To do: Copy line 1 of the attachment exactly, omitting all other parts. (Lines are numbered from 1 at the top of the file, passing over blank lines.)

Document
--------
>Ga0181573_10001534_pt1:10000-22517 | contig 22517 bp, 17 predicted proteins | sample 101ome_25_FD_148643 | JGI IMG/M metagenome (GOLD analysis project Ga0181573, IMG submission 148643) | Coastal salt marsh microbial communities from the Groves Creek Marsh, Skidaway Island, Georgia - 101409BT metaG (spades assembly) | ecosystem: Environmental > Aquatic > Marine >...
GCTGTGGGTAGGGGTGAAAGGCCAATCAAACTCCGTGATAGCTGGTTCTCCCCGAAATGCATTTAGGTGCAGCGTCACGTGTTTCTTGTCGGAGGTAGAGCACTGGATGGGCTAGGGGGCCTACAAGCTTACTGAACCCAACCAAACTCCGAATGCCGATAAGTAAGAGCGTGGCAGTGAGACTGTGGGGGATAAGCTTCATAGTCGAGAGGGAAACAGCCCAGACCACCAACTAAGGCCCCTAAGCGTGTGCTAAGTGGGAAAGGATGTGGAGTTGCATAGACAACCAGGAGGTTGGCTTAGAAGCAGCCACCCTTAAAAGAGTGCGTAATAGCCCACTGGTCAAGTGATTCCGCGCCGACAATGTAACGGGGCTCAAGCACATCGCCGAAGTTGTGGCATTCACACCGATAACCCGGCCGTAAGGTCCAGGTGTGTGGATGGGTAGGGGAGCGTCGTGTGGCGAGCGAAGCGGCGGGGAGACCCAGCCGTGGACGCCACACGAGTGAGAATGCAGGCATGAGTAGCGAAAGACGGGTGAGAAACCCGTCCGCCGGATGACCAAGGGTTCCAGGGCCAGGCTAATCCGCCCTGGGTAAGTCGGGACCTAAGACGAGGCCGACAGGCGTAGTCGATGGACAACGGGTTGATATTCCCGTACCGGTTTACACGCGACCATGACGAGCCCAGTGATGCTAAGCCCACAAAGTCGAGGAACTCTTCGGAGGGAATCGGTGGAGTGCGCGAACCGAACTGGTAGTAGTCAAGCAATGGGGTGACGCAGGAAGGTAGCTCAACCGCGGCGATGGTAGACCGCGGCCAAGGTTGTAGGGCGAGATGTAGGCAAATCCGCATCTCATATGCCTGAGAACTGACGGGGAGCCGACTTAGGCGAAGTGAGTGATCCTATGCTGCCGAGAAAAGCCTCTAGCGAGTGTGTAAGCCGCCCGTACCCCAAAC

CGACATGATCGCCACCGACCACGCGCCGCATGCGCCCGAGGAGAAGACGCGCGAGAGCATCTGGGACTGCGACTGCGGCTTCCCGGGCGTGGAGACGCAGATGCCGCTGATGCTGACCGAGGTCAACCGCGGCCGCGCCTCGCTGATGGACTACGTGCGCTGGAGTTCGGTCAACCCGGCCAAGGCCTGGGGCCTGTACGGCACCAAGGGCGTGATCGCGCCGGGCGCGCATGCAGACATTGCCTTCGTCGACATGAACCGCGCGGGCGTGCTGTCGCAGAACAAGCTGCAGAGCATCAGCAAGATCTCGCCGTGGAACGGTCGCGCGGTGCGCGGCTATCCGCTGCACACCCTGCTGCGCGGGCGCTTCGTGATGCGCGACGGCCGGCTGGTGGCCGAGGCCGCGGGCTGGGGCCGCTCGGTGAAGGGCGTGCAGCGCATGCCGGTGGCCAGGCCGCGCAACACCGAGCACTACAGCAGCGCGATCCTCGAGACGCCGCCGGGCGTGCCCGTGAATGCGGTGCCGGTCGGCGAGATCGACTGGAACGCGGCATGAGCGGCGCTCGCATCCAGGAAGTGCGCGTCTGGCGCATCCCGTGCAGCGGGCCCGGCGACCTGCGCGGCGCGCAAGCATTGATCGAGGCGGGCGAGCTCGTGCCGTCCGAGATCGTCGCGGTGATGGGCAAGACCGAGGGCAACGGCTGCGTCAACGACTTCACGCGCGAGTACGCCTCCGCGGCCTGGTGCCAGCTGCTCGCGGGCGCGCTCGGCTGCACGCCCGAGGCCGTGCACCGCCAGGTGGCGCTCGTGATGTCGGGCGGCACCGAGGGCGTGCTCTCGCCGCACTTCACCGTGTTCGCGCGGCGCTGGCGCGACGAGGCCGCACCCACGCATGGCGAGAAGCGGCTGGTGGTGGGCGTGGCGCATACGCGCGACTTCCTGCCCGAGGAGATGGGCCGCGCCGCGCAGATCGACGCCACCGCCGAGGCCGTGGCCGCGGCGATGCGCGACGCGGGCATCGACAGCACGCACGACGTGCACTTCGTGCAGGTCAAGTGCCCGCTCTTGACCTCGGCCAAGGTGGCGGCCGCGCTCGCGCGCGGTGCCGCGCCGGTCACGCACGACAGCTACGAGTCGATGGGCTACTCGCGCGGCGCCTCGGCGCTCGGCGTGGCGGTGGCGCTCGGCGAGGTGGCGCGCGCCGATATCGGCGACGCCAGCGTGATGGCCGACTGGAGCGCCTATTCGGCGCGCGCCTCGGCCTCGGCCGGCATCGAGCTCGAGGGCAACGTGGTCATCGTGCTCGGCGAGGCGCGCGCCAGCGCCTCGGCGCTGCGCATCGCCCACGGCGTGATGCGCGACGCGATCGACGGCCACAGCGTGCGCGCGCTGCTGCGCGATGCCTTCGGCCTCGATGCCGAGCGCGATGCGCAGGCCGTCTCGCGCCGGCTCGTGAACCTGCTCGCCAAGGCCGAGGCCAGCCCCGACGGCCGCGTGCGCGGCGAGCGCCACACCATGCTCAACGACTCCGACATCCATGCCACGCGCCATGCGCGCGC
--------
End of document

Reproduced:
>Ga0181573_10001534_pt1:10000-22517 | contig 22517 bp, 17 predicted proteins | sample 101ome_25_FD_148643 | JGI IMG/M metagenome (GOLD analysis project Ga0181573, IMG submission 148643) | Coastal salt marsh microbial communities from the Groves Creek Marsh, Skidaway Island, Georgia - 101409BT metaG (spades assembly) | ecosystem: Environmental > Aquatic > Marine >...